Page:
Swings and roundabouts
GBP/EUR exchange rates seesaws on Ukraine concerns and central bank rate speculation
The Pound Euro (GBP/EUR) exchange rate continued to trade in a wide range through the second half of April as developments in Ukraine as well as shifting Bank of England (BoE) and European Central Bank (ECB) interest rate expectations infused the pairing with volatility.
This has seen the pairing trade in a range of between €1.18 and €1.20.
What’s been happening?
The past couple of weeks have seen central banks back in focus, as market expectations for future interest rate hikes from both the BoE and ECB have shifted.
This resulted in the pound stumbling amid a notable fall in BoE rate hike bets after the latest UK retail sales figures reported an alarming plunge in retail sales in March. The worrying fall in sales growth reinforced fears that a fall in consumer spending could leave the UK at risk of a recession in the summer, prompting GBP investors to reprice their expectations for several more rate hikes in 2022.
At the same time, a series of hawkish speeches from ECB policymakers, such as Vice President Luis de Guindos who claimed an interest rate hike in July is ‘possible’ has resulted in EUR investors reassessing their expectations for how aggressively the bank could begin to tighten its monetary policy.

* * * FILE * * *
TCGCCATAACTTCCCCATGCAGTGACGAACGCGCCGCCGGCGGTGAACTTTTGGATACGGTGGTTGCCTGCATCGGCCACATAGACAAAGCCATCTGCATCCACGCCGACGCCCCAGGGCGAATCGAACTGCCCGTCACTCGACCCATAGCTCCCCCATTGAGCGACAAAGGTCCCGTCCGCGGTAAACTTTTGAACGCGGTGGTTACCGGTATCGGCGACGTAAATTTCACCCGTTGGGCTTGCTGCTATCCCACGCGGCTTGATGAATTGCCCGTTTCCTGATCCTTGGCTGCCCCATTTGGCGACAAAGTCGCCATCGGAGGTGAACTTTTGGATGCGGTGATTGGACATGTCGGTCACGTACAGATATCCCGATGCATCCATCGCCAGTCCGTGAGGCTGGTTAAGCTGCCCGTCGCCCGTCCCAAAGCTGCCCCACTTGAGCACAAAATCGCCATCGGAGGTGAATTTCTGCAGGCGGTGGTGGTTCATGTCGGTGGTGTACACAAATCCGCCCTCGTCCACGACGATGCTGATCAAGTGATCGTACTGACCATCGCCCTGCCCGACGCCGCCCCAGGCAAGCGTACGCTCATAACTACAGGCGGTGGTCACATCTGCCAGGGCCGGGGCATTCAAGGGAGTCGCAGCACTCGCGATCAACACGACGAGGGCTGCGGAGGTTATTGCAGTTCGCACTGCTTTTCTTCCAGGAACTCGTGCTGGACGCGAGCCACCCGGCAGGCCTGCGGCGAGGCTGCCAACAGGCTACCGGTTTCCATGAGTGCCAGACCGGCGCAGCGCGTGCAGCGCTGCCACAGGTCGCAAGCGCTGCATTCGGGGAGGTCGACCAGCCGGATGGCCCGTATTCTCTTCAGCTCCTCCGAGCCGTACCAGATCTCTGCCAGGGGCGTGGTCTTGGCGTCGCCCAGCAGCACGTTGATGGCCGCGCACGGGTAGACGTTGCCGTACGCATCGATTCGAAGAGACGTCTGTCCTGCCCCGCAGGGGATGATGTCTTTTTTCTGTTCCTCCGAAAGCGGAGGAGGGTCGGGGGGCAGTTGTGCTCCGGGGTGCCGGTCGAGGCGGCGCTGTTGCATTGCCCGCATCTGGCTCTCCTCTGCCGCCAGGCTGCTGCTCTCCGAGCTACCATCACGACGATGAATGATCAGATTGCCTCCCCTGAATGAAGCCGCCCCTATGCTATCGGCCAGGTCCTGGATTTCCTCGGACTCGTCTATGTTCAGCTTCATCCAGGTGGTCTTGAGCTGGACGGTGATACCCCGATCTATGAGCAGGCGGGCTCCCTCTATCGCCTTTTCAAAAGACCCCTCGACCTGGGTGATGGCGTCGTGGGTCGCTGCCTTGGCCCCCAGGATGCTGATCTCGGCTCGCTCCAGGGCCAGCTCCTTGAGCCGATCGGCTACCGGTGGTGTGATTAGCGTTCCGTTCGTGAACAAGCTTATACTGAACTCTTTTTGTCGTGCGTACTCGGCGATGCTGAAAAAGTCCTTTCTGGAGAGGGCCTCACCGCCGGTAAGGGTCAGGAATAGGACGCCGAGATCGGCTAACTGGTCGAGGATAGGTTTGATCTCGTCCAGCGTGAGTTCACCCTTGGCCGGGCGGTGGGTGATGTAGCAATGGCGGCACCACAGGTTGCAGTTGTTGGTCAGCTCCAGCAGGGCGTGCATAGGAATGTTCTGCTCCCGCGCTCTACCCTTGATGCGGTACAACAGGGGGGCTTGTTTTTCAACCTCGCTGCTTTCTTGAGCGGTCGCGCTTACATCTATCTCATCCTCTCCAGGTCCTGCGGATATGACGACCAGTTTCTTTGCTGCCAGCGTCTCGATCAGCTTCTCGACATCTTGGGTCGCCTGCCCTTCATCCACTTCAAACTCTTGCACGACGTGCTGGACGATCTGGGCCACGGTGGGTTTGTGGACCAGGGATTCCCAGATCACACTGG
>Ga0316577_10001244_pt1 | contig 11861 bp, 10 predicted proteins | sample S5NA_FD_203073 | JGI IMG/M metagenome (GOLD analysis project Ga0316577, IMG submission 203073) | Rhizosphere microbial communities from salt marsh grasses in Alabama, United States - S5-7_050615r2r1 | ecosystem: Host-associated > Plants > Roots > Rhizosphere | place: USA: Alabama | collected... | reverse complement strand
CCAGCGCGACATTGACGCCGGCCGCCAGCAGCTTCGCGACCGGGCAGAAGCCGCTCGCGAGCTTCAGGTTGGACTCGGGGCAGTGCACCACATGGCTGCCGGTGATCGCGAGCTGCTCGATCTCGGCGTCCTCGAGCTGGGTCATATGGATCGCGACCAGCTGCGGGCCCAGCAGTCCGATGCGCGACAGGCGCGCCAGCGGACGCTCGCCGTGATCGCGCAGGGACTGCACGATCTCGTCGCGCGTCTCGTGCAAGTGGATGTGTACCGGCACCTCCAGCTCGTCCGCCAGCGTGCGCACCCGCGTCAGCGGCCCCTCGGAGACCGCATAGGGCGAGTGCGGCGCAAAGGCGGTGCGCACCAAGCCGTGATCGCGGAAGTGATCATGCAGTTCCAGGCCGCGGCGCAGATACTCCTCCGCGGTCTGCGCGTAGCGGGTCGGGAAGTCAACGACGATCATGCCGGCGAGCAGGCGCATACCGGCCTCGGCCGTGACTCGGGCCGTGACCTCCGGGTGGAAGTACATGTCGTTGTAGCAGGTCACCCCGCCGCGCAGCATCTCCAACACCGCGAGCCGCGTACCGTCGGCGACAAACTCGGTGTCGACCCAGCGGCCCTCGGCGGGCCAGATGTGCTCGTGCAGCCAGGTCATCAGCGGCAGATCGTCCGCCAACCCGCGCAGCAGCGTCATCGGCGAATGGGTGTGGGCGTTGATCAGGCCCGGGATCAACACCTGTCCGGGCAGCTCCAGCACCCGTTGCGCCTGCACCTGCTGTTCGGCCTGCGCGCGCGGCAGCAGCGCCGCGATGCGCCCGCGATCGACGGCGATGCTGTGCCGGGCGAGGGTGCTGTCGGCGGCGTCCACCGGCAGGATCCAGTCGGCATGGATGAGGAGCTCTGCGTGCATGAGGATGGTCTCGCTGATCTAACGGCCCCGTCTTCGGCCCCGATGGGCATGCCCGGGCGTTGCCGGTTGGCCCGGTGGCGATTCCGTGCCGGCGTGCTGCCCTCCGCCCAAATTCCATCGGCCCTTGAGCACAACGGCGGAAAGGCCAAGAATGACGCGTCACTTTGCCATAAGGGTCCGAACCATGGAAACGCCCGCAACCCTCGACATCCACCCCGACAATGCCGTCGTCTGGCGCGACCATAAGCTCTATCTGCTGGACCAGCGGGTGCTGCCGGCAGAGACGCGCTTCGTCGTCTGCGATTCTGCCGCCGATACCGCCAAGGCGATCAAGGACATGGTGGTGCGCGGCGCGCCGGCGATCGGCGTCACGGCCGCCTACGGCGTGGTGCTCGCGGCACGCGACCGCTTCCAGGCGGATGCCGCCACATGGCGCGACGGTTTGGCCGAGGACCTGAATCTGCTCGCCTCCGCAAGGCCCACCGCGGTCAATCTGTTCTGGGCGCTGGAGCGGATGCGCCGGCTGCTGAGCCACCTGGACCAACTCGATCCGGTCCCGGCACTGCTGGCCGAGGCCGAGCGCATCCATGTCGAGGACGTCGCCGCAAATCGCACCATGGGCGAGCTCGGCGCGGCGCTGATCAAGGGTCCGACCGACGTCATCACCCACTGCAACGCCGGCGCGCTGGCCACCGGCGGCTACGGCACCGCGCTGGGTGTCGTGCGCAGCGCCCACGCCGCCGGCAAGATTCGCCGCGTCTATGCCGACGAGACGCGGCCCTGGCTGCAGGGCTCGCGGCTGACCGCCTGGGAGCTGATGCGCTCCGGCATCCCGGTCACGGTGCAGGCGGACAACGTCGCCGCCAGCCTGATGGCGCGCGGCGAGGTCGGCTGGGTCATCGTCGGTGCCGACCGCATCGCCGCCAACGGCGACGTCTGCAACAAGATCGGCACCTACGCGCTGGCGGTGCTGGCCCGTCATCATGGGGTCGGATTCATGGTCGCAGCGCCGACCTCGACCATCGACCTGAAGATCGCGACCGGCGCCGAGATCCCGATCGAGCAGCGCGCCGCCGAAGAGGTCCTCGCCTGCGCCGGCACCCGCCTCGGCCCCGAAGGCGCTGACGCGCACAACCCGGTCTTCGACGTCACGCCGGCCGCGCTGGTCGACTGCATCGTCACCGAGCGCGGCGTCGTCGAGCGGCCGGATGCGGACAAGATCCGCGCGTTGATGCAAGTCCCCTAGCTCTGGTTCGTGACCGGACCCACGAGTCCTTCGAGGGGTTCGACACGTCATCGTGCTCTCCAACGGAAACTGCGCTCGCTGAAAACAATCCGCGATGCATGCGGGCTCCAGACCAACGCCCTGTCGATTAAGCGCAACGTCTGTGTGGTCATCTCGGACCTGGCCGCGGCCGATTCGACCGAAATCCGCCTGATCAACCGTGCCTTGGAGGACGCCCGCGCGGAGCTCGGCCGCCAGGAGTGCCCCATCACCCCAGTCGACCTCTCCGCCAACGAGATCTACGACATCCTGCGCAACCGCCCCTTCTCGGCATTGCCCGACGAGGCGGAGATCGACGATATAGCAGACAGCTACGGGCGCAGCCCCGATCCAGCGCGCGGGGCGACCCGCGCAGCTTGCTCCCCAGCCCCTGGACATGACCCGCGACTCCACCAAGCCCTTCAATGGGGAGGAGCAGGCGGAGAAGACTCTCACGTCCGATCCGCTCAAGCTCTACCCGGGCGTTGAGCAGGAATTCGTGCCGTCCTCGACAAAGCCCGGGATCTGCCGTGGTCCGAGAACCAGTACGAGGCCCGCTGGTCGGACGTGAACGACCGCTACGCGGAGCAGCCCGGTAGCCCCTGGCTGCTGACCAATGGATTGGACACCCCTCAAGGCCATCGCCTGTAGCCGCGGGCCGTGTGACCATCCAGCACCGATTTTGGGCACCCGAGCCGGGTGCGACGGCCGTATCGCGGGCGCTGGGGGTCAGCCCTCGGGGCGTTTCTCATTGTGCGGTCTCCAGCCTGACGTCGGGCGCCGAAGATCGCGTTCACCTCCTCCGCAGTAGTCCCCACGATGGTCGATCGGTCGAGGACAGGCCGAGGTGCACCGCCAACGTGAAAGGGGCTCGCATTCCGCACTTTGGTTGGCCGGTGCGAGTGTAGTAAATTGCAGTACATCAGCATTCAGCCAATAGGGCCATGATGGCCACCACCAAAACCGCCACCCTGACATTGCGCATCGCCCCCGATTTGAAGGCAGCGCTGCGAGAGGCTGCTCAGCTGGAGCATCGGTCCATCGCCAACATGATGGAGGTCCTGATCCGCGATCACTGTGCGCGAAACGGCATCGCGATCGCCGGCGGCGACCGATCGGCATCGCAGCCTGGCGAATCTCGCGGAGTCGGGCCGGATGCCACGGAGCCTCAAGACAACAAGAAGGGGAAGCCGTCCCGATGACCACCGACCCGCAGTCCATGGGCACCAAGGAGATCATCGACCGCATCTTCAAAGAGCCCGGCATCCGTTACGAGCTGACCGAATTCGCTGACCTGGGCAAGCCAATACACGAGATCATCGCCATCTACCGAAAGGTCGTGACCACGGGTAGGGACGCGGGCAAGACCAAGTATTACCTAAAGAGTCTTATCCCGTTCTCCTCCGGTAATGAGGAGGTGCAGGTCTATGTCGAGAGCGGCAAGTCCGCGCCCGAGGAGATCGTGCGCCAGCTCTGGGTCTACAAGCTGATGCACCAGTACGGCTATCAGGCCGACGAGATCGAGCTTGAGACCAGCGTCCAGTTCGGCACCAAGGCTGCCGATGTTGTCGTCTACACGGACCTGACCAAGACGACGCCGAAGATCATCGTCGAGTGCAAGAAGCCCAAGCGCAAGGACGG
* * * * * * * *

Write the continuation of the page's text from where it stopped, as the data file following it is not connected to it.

This speculation was stoked by the latest Eurozone consumer price index, which reported inflation in the bloc soared to a new record high in April.
Meanwhile, events in Ukraine have also continued to influence the GBP/EUR exchange rate through the second half of April.
EUR investors were particularly unsettled by Russia’s move to block gas exports to Poland and Bulgaria, amidst fears it could also cut off energy exports to other countries in the EU over their refusal to pay in roubles.
What do you need to look out for?
A key focus over the next couple of weeks will be the outcome of the Bank of England’s May policy meeting.
While the BoE is expected to deliver its fourth consecutive rate hike in May as it seeks to tame domestic inflation, the bank’s forward guidance may act as the main driving force behind the pound.
A cautious outlook from the BoE would undoubtedly dent expectations for future interest rate hikes, and in turn push the GBP/EUR exchange rate lower.
Meanwhile events surrounding the war in Ukraine will continue to have a major impact on GBP/EUR.
This could see the euro face some considerable headwinds if Russia extends its gas export ban to other countries such as Germany.
Protecting against volatility
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